At the dedication of the new Johns Hopkins Charlotte R. Bloomberg Children's Center, philanthropist and New York City Mayor Michael Bloomberg, Engr '64, made this observation: "I don't often give speeches in front of a pair of colorful rhinos," he joked of the 20-foot-high sculptures hovering over his left shoulder, "but that's my point. It's these signature defining touches . . . [that] have all contributed to a unique and uplifting environment of support and healing."
Creating a nurturing environment through the use of art, architecture, and design is central to Bloomberg's ongoing philanthropic capital construction commitments, including the Children's Center, which was named in honor of his late mother and supported through Bloomberg's $120 million gift.
"We think about the importance of art being part of the gift so it's not just stone and mortar, but the creation of a cultural soul that's part of the building," says Nancy Rosen, who has worked as a curator and creative consultant on numerous Bloomberg projects. The results of their collaborations can be seen around New York City (Rosen formerly served as Bloomberg's representative on the city's Public Design Commission and helped choose the World Trade Center memorial design) and on Johns Hopkins' Homewood campus in the Gilman Hall renovation.
Bloomberg wanted the art within the Charlotte R. Bloomberg Children's Center and the adjoining Sheikh Zayed Tower to be both beautiful and purposeful. At the Children's Center, that meant creating a welcoming first impression for families and youngsters, from the moment they glimpse the 1.6 million-square-foot building until they make their way to a private room. The gently curved outer glass facade, awash in soothing colors inspired by Monet's water lily paintings; the elevated walkways from the garages illuminated in gently changing light patterns caused by etched glass walls; the numerous hanging animal sculptures inside the expansive, atriumlike main floors—each design aims to create a soothing environment for the hospital's young patients.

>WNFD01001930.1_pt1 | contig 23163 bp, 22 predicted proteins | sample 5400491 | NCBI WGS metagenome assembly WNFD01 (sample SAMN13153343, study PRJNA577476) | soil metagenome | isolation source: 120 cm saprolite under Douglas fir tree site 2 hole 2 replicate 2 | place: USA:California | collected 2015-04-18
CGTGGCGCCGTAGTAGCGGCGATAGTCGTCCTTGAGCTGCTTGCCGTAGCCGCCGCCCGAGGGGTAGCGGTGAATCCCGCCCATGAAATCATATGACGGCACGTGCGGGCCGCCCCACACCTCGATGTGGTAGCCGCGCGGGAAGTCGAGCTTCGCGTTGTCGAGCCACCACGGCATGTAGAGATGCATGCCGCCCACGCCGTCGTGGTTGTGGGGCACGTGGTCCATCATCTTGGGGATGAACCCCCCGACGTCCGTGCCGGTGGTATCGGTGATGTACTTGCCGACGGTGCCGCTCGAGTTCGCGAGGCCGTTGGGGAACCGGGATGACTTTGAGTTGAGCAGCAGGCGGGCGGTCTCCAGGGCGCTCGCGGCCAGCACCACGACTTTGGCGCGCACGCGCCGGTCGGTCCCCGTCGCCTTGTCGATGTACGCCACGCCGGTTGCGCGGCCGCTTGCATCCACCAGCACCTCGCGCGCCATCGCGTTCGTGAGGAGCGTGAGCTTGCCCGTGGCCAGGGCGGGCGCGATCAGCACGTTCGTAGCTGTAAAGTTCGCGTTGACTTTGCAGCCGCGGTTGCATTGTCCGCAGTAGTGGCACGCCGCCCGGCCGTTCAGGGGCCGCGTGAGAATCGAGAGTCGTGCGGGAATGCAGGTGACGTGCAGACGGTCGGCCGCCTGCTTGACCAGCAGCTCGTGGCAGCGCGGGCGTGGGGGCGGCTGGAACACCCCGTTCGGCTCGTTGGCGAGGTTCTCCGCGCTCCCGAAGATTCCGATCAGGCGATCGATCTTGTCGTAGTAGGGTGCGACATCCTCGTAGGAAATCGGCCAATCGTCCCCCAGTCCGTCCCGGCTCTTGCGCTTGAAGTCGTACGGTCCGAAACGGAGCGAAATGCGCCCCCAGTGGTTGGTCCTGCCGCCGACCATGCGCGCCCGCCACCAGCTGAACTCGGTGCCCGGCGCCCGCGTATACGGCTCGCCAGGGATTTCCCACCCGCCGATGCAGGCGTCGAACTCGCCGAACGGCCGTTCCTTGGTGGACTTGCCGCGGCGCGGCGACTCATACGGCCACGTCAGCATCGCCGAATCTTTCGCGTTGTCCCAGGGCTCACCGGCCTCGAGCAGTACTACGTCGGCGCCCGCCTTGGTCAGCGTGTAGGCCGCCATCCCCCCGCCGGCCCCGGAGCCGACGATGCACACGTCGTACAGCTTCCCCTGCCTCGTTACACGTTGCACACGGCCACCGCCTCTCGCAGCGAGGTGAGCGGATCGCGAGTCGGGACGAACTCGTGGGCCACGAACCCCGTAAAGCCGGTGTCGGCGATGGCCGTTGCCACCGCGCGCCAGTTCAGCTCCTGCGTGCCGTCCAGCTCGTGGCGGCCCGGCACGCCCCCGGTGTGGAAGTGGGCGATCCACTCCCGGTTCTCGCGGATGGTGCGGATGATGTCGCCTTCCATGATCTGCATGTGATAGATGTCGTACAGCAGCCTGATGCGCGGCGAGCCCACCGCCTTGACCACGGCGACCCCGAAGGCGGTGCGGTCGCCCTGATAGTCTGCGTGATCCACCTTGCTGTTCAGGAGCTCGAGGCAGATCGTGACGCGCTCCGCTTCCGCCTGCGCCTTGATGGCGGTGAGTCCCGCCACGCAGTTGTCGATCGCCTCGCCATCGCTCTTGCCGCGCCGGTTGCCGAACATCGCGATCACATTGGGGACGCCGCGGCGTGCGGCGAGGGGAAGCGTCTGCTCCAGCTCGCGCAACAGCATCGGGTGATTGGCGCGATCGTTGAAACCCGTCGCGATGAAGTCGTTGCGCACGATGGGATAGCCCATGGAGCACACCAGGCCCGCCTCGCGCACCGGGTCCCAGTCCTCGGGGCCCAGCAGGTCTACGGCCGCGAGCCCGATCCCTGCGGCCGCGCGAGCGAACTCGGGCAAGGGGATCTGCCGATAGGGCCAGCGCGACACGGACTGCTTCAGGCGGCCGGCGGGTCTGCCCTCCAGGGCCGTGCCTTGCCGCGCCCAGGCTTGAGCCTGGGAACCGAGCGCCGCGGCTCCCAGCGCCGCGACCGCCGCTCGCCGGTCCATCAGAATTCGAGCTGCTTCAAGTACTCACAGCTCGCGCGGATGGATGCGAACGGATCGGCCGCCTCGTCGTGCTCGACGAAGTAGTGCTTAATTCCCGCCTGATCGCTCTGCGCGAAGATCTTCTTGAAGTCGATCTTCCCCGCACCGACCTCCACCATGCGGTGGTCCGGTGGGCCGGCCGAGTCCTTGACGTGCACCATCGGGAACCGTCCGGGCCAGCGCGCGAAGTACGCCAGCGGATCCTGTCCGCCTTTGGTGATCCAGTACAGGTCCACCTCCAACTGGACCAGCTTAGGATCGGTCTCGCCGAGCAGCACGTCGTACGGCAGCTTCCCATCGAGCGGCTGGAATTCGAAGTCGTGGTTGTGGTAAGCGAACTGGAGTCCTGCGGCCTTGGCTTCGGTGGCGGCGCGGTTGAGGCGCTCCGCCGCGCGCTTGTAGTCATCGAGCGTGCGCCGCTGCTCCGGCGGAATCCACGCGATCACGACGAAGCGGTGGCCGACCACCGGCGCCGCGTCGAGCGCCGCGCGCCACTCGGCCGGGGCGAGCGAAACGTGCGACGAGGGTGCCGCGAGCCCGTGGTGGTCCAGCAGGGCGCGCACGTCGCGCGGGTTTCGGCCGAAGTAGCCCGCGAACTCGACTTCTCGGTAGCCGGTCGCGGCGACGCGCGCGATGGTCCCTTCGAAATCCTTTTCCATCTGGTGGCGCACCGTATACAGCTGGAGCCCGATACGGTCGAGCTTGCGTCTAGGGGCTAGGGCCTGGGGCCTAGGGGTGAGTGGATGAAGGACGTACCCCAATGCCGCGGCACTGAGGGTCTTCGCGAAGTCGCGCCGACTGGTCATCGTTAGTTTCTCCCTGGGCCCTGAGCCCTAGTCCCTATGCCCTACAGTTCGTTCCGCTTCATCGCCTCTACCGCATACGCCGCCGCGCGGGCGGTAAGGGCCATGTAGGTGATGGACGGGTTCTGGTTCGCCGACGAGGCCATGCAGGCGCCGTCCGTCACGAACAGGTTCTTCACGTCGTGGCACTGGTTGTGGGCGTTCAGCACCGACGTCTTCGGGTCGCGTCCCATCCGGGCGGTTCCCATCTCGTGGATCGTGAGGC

Beyond creating an environment that encouraged immediate healing, Bloomberg wanted to use art to promote long-term health in engaging, kid-friendly ways. "There's a lot of data—and the mayor is very data driven—proving the correlations between reading, literacy, and being a healthier adult," says Rosen. "So, celebrating reading and being read to fitted into the whole idea of, How do we do something that's more than just decoratively pleasing but that also has some meat on it and offers deeper layers to explore?" To that end, Rosen engaged dozens of artists to base works on classic children's books, including Hans Christian Andersen's Little Mermaid, Beatrix Potter's Peter Rabbit, and Dr. Seuss' 500 Hats of Bartholomew Cubbins. What emerged was a potpourri of kaleidoscopic linocuts, silkscreens, acrylics, and dozens of other works that are homages to the wonders of children's literature. These works pop out at different places all over the hospital, such as the recessed glass enclosures that are a bit like literary fish tanks, sunk into the walls near the elevators on each floor. There, at kids' eye level, are the come-to-life stuffed puppets of artist Jennifer Strunge, including smiling sunflowers whose petals cradle a beautifully illustrated book.
In all, the talents of some 70 artists grace the new Children's Center, and their work is already sparking conversations about how art can be used in other therapeutic forms. Johns Hopkins Child Life Director Patrice Brylske, who worked with Rosen on how children could best interact with the art, says she's now received grants to bring dancers, poets, and actors to her young patients, creating new and stimulating ways for children to play and grow while they're in the hospital.
With justifiable pride, Mayor Bloomberg in his dedication speech noted that, "inside and out, the new Johns Hopkins Hospital building is a place that's intended to comfort and inspire through the innovative use of art and design." The mayor also articulated his hope that the facility serve as a blueprint for other hospitals interested in adopting a similar approach.